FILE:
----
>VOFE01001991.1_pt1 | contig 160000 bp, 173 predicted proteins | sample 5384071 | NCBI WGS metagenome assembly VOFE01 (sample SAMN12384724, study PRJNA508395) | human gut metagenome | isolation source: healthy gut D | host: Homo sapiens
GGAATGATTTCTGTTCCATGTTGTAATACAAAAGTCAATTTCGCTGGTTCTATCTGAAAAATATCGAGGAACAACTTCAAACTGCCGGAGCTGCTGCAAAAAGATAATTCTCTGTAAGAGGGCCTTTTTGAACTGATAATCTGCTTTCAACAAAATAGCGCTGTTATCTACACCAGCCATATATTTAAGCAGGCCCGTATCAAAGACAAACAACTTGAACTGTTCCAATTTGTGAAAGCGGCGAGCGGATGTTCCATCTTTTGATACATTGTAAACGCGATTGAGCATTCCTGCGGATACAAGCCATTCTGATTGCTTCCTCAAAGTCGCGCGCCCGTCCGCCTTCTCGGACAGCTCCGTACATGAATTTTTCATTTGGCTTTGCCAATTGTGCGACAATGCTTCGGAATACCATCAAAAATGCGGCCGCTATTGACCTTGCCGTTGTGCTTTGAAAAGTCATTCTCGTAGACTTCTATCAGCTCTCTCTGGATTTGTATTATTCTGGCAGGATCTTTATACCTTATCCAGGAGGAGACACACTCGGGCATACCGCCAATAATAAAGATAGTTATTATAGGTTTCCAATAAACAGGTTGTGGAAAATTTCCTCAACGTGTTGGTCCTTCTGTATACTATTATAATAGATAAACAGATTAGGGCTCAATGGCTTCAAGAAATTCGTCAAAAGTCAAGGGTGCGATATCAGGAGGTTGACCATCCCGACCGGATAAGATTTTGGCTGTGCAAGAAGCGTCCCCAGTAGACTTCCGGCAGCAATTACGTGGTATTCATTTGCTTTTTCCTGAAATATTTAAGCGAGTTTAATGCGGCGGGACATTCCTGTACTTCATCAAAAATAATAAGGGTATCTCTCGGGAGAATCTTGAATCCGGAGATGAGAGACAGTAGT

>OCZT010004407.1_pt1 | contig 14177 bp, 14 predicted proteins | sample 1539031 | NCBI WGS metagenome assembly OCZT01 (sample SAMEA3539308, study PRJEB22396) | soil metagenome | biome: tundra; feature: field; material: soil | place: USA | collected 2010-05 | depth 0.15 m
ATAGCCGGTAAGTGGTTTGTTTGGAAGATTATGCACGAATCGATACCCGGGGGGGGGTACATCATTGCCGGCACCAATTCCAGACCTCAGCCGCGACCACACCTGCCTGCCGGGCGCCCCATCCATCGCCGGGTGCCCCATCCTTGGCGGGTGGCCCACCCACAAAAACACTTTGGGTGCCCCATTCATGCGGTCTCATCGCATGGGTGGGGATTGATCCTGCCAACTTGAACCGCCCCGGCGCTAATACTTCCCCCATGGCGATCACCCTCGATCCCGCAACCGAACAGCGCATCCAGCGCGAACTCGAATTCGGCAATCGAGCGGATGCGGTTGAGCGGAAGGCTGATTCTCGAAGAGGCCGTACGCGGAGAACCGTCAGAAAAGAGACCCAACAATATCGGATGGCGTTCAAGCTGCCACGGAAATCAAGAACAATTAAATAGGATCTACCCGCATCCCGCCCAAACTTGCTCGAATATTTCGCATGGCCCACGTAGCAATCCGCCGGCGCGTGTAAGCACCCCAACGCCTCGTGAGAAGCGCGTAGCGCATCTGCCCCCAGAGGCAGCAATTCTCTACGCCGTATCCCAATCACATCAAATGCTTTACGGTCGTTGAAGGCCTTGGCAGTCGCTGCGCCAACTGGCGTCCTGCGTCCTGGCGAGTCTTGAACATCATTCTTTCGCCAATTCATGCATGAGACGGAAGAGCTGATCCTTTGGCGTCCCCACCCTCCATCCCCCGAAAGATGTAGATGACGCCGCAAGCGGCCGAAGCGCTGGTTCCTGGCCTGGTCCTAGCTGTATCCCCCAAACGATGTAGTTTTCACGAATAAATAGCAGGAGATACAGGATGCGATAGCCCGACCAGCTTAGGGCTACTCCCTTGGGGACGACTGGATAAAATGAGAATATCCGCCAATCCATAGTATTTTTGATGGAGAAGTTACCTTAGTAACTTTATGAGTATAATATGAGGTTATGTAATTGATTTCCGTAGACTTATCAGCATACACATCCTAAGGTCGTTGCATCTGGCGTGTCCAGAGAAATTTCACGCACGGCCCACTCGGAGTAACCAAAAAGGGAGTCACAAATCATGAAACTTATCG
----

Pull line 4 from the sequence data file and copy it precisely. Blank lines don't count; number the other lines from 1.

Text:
ATAGCCGGTAAGTGGTTTGTTTGGAAGATTATGCACGAATCGATACCCGGGGGGGGGTACATCATTGCCGGCACCAATTCCAGACCTCAGCCGCGACCACACCTGCCTGCCGGGCGCCCCATCCATCGCCGGGTGCCCCATCCTTGGCGGGTGGCCCACCCACAAAAACACTTTGGGTGCCCCATTCATGCGGTCTCATCGCATGGGTGGGGATTGATCCTGCCAACTTGAACCGCCCCGGCGCTAATACTTCCCCCATGGCGATCACCCTCGATCCCGCAACCGAACAGCGCATCCAGCGCGAACTCGAATTCGGCAATCGAGCGGATGCGGTTGAGCGGAAGGCTGATTCTCGAAGAGGCCGTACGCGGAGAACCGTCAGAAAAGAGACCCAACAATATCGGATGGCGTTCAAGCTGCCACGGAAATCAAGAACAATTAAATAGGATCTACCCGCATCCCGCCCAAACTTGCTCGAATATTTCGCATGGCCCACGTAGCAATCCGCCGGCGCGTGTAAGCACCCCAACGCCTCGTGAGAAGCGCGTAGCGCATCTGCCCCCAGAGGCAGCAATTCTCTACGCCGTATCCCAATCACATCAAATGCTTTACGGTCGTTGAAGGCCTTGGCAGTCGCTGCGCCAACTGGCGTCCTGCGTCCTGGCGAGTCTTGAACATCATTCTTTCGCCAATTCATGCATGAGACGGAAGAGCTGATCCTTTGGCGTCCCCACCCTCCATCCCCCGAAAGATGTAGATGACGCCGCAAGCGGCCGAAGCGCTGGTTCCTGGCCTGGTCCTAGCTGTATCCCCCAAACGATGTAGTTTTCACGAATAAATAGCAGGAGATACAGGATGCGATAGCCCGACCAGCTTAGGGCTACTCCCTTGGGGACGACTGGATAAAATGAGAATATCCGCCAATCCATAGTATTTTTGATGGAGAAGTTACCTTAGTAACTTTATGAGTATAATATGAGGTTATGTAATTGATTTCCGTAGACTTATCAGCATACACATCCTAAGGTCGTTGCATCTGGCGTGTCCAGAGAAATTTCACGCACGGCCCACTCGGAGTAACCAAAAAGGGAGTCACAAATCATGAAACTTATCG